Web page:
One time that spinning your wheels does accomplish something…

Pictured from left to right: Prasad Polamraju, Kim Franklin, Andy Franklin, Dan Gill, Florian Kohl, Charles Hutchinson, Jeff Buczynski, Frank Huerta, John Piper, Amy Mai, Avery Schultz and Burke Schultz. (Not Pictured: Mark Rohr, Tele Fernandes; Team Celanese “Cheering Squad” – Greg Spittle and Erika Zarco).

We’ve all heard the old adage “spinning your wheels,” meaning doing something that achieves nothing.

But what if those wheels weren’t figurative wheels, but were real wheels — say bicycle wheels?  And what if the spinning of those wheels accomplished something great — like raising money to fight diabetes?

You may ask: Why is it so important to raise money to fight this disease?  Diabetes has become the seventh leading cause of death in the U.S.  Given the statistics of diabetes in the U.S., there’s a pretty good chance that even if you don’t have diabetes, you probably know someone who does.  According to the 2011 National Diabetes Fact Sheet, diabetes affects approximately 25.8 million people in the U.S.  Nearly 2 million of those cases are right here in Texas, with close to a half-million in the Dallas/Fort Worth area alone.

Since 2006, I have participated in the American Diabetes Association’s (ADA) Tour de Cure (TdC) bicycle ride (http://tour.diabetes.org).  The TdC is a charity bicycle ride (not a race) to raise money to fight diabetes.  I have always done the ride solo, but thought: if one person can make a difference, imagine what a team could do.  So, with the help of the Celanese Volunteer Action Team, I pulled together “Team Celanese.”  Team Celanese didn’t just put two wheels to the task, but a whopping total of 26 bicycle wheels! 

Between the thrill of riding on the track, the unbelievable heat, the large number of riders, and different routes, there were too many stories to include in this blog.  However, I did have one standout memory from the last leg of the ride that I have to share.  Because the routes are “out-and-back” with staggered starting times, riders from different routes can meet up, even though they were on different routes.  At Rest Stop #1, I met up with Burke and Avery Schultz.  Burke is a Strategic Sourcing Leader in the Celanese Procurement department, and Avery is his wife. What I didn’t realize when they signed up is that Avery is diabetic.  The TdC recognizes those who ride with diabetes as Red Riders, folks who prove every day that with the right support, diabetes does not have to rule their lives.  As we rode back to the Texas Motor Speedway, Avery shared that this was the first time she had done any kind of charity event for diabetes, having only been recently diagnosed.  When she told me about how her diagnosis surprised her, and how it meant a steep learning curve about diabetes for her and her family, it struck me that this is the reason for the whole event —  to help those who deal with this disease every day and to work toward a day when no one will have to travel along that same learning curve.  Let’s just say that riding across the finish line with her and Burke was its own reward.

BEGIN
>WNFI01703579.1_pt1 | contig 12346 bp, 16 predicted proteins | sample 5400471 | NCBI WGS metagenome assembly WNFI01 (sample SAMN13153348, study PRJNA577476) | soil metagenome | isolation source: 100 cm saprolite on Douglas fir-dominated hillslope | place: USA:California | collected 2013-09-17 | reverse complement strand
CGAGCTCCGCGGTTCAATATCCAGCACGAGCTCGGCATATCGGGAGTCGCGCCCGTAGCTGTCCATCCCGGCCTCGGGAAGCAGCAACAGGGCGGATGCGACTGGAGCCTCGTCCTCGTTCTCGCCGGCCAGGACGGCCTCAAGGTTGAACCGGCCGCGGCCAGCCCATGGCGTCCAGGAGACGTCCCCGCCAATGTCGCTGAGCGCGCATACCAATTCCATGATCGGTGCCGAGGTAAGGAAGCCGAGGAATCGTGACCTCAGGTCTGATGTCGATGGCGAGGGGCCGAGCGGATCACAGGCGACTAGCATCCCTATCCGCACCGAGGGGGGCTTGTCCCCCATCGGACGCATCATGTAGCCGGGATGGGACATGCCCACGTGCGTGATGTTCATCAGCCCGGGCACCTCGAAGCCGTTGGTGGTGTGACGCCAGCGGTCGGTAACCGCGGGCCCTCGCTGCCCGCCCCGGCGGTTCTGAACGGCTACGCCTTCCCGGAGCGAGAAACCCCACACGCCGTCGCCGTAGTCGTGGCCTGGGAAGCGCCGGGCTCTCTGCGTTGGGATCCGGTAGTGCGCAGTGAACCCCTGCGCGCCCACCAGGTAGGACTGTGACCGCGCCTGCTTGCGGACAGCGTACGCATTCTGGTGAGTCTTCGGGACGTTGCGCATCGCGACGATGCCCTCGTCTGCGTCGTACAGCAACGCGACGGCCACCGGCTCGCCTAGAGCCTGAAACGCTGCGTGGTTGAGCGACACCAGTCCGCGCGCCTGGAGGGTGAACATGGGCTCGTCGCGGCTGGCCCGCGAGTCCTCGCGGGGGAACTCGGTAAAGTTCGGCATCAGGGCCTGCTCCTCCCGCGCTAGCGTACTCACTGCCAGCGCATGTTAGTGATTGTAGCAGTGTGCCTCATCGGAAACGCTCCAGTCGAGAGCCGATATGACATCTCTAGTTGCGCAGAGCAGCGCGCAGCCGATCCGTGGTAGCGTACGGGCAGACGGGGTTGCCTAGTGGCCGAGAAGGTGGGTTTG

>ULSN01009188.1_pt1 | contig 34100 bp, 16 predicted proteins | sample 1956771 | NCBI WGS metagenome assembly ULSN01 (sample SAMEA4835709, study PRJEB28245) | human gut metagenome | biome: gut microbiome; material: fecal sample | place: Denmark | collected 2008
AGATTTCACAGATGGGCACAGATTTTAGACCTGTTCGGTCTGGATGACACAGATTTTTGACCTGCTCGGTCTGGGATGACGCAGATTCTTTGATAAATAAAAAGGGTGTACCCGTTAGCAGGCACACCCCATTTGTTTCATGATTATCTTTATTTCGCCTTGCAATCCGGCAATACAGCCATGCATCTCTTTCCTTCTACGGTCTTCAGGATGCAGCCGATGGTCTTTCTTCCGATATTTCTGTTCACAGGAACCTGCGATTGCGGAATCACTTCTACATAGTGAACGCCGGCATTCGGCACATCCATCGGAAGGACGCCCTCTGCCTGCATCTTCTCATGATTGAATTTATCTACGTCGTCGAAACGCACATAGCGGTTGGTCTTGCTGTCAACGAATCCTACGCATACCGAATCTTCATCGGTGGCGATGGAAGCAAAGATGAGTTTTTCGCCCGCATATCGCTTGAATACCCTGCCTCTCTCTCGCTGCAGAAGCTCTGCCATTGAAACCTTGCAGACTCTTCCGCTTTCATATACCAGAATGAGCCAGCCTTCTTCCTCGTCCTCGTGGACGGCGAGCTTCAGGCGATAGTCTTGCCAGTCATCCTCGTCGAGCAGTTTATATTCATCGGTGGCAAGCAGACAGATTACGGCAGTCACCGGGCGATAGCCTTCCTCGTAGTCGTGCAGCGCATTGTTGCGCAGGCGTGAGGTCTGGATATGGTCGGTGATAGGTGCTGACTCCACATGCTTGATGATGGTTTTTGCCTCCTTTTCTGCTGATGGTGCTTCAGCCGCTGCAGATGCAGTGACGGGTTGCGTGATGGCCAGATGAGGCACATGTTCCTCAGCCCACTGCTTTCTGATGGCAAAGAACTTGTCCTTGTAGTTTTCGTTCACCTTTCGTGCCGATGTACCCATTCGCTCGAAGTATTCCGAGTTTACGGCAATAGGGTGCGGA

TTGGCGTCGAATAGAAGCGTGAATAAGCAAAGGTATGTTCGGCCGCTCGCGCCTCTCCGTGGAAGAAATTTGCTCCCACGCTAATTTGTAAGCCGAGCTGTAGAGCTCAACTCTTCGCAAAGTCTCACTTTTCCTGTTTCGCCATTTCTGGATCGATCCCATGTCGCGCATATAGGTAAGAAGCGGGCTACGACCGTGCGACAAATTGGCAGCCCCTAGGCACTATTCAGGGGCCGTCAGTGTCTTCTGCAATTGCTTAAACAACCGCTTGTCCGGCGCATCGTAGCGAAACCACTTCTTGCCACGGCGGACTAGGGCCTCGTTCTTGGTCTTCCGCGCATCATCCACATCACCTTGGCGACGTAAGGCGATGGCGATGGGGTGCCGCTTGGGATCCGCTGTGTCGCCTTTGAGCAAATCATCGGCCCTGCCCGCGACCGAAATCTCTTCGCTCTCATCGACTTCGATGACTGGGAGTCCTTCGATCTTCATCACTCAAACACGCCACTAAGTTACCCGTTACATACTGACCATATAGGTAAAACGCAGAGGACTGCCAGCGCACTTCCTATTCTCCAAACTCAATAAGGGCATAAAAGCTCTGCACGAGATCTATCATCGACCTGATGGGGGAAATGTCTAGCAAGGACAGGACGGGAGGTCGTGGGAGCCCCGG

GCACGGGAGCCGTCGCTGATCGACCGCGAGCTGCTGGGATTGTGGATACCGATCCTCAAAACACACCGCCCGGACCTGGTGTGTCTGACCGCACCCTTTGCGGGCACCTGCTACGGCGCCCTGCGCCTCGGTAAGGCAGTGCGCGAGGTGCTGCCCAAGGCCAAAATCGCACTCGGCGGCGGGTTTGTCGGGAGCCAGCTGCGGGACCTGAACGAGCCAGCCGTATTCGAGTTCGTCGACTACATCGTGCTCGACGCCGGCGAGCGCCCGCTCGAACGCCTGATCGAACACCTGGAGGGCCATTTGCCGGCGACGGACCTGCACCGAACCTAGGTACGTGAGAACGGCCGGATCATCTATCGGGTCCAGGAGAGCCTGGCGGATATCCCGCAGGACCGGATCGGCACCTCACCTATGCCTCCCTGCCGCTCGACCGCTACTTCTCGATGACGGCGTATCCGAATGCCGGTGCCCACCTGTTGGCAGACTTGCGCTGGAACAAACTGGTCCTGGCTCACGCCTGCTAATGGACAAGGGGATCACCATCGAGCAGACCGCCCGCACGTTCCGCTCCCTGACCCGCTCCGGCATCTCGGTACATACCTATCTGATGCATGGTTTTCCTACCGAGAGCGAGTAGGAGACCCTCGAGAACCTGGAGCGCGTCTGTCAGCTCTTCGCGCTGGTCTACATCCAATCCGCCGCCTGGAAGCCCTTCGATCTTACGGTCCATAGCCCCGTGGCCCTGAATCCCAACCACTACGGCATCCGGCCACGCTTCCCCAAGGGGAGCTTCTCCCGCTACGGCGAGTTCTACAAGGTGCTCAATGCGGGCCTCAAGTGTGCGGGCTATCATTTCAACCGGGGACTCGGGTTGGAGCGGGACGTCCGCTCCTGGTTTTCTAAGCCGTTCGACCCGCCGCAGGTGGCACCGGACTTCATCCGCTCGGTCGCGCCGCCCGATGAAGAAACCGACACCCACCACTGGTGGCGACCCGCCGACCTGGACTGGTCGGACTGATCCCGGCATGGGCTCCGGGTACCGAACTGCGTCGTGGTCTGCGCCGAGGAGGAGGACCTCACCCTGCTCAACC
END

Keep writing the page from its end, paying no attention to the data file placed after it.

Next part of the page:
When fundraising officially closed, Team Celanese was the fourth largest corporate fundraiser, with a total of $4,960.  Overall, the D/FW event raised more than $435,000 toward the fight against diabetes. Yes, that’s right, almost a HALF MILLION DOLLARS from this one event alone!

So, with the success of Team Celanese in 2012, I am hoping we can grow our participation next year and can raise even more money in the fight against diabetes.

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About the author


				Jon Piper has worked for Celanese for nearly two years, and is the Product Stewardship Lead for both the North American Acetyl Intermediates Business and the Global Acetates Business.  He is the proud dad of a 13-year-old son, and soon will be the proud dad of a new baby girl.  In his spare time, he enjoys cycling (both the Skinny and Fat Tire varieties), photography, "looking at old buildings" with his wife Natasha, hiking, and yes, lots of cycling.				

There are 3 comments. Add yours.

  1. Amy Mai says:

    Thank you John for all your hard work and dedication in organizing this event. The riders all had a great time training together and of course riding together to find a cure for diabetes. I look forward to it next year!

  2. Maria Valehrach says:

    John, thank you and Team Celanese so much for all that you did to organize the event and raise so much money for diabetes. About 5 years ago, my father was diagnosed with pre-diabetes. He changed his diet, began cycling, and has kept this disease at bay without medication. It also changed my life, knowing that I may have the gene and have some control over whether it expresses itself. Thank you to the entire Team Celanese for all that you did!!

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